Scale drawings are created to allow you to plan the space and for others to know and understand your plan.
Contractors that may be working under your instruction need plans to understand where and how you want items placed. Clients will need to visualise the space and be confident that it’s going to work for them before committing to the proposed design and You as the designer, also need to be sure that your proposal is going to work. How embarrassing would it be to order a £15000 bed only to find it doesn’t fit the space!
As mentioned elsewhere on this site there are online tools to help you with the planning, but you will still need to ensure that the measurements you use are correct.
What is scale drawing?
For example if a drawing has a scale of “1:10”, anything drawn with the size of “1” would have a ‘real’ size of “10” in the real world, so a measurement of 150mm on the drawing would be 1500mm in the room.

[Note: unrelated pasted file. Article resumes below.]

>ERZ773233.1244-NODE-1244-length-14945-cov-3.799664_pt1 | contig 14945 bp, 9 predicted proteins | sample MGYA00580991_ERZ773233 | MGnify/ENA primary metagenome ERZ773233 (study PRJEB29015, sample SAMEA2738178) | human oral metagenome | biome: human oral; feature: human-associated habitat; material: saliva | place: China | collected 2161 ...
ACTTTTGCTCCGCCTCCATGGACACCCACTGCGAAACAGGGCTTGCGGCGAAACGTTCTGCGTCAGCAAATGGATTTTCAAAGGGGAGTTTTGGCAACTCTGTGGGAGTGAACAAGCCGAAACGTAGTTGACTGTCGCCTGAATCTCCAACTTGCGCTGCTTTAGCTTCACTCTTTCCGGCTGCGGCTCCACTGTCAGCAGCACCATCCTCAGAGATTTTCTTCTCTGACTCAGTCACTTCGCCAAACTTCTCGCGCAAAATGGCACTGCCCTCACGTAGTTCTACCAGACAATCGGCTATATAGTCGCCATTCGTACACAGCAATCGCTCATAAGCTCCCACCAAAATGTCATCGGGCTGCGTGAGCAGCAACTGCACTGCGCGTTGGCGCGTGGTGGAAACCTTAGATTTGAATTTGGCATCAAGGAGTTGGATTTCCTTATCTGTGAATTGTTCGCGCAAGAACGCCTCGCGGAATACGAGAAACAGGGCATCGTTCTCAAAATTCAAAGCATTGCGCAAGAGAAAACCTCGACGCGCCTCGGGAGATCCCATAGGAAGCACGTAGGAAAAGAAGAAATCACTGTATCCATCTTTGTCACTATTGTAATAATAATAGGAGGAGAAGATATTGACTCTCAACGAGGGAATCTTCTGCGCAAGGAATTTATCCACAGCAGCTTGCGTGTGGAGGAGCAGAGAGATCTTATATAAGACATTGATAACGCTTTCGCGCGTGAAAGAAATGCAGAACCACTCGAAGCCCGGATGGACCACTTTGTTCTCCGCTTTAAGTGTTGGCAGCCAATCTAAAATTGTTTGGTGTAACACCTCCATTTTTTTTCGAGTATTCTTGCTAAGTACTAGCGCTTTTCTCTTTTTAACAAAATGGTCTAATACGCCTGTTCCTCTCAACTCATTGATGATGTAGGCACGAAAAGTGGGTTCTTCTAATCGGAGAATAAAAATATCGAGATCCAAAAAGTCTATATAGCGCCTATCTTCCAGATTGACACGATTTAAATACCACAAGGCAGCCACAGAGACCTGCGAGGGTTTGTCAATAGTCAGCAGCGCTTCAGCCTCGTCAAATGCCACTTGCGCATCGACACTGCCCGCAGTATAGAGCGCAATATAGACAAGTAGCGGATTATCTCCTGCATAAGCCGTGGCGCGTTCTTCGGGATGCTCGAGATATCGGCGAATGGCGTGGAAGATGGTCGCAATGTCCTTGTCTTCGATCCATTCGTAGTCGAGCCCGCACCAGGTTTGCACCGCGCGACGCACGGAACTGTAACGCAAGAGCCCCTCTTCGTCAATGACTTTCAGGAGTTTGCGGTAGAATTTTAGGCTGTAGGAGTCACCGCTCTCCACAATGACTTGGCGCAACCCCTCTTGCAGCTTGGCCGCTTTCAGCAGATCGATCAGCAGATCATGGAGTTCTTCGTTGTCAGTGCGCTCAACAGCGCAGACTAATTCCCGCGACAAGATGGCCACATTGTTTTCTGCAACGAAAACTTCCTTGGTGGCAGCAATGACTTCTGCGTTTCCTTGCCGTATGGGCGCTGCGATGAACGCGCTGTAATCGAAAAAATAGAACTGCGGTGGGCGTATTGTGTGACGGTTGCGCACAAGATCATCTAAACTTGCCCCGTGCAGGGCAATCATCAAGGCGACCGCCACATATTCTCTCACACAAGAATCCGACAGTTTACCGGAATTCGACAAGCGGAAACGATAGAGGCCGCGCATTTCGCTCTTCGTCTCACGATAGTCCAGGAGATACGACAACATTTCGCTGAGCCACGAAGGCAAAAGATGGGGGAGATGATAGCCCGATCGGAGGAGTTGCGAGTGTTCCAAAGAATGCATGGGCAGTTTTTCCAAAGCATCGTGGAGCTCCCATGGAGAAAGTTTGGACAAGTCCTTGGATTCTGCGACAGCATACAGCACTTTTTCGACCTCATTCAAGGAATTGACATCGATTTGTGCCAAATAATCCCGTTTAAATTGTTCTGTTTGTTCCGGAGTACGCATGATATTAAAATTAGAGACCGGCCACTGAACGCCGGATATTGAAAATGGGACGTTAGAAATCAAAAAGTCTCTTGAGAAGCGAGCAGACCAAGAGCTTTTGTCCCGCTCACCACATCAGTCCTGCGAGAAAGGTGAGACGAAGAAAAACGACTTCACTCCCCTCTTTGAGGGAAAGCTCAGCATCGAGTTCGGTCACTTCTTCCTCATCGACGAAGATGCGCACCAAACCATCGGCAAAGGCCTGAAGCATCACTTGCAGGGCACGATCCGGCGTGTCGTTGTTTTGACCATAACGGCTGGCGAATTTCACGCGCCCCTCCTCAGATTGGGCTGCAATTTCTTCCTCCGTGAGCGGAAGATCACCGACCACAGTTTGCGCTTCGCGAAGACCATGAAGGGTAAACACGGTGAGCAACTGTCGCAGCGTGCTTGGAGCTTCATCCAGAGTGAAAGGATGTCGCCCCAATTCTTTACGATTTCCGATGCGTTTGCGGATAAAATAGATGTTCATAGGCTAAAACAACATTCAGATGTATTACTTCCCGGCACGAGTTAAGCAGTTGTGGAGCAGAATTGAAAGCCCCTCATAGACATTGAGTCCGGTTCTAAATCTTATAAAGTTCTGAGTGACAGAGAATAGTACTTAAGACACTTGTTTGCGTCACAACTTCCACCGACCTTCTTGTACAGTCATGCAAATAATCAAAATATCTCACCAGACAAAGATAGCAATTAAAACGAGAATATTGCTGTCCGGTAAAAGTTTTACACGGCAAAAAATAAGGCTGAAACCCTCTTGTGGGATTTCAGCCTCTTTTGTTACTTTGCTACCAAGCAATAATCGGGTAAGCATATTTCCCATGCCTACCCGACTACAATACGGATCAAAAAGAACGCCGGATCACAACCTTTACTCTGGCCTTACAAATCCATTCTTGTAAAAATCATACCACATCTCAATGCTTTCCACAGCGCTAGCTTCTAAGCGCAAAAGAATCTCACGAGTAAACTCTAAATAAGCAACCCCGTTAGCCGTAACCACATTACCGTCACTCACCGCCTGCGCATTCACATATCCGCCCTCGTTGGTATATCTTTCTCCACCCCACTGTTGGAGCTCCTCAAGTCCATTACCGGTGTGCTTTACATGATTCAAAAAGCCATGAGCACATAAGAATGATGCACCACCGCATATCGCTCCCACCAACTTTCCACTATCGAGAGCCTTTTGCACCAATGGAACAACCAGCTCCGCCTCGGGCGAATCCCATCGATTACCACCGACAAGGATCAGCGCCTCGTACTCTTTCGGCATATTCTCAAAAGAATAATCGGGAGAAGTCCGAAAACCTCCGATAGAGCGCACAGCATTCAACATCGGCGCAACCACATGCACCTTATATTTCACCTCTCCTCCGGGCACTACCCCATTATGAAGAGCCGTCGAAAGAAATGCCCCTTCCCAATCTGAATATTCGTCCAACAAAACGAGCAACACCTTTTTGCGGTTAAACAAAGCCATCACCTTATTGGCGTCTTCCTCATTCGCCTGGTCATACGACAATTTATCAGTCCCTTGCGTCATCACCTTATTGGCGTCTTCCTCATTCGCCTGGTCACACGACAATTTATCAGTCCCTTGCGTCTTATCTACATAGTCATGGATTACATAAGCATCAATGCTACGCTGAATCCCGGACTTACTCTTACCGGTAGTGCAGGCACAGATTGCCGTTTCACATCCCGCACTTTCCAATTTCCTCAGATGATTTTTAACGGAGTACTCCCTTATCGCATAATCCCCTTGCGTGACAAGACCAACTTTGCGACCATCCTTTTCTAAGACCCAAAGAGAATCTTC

Interior designers use 2 scale’s predominantly – the 1:50 scale and the 1:20 scale and we use a scale ruler to complete our drawings.
Other kinds of scale drawing
In addition to the floor plan there are other types of scale drawing. These are site plans, Elevations, Cross Sections, Isometric and Axonometric drawings. At this level of study however we only need to concern ourselves with the elevation drawings (cross sectional drawings).
Most of you will never have done any scale drawing in the past – so this is a new skill to be learned and will take time – do not become disheartened if it does not fall into place immediately – I will guide you through the process.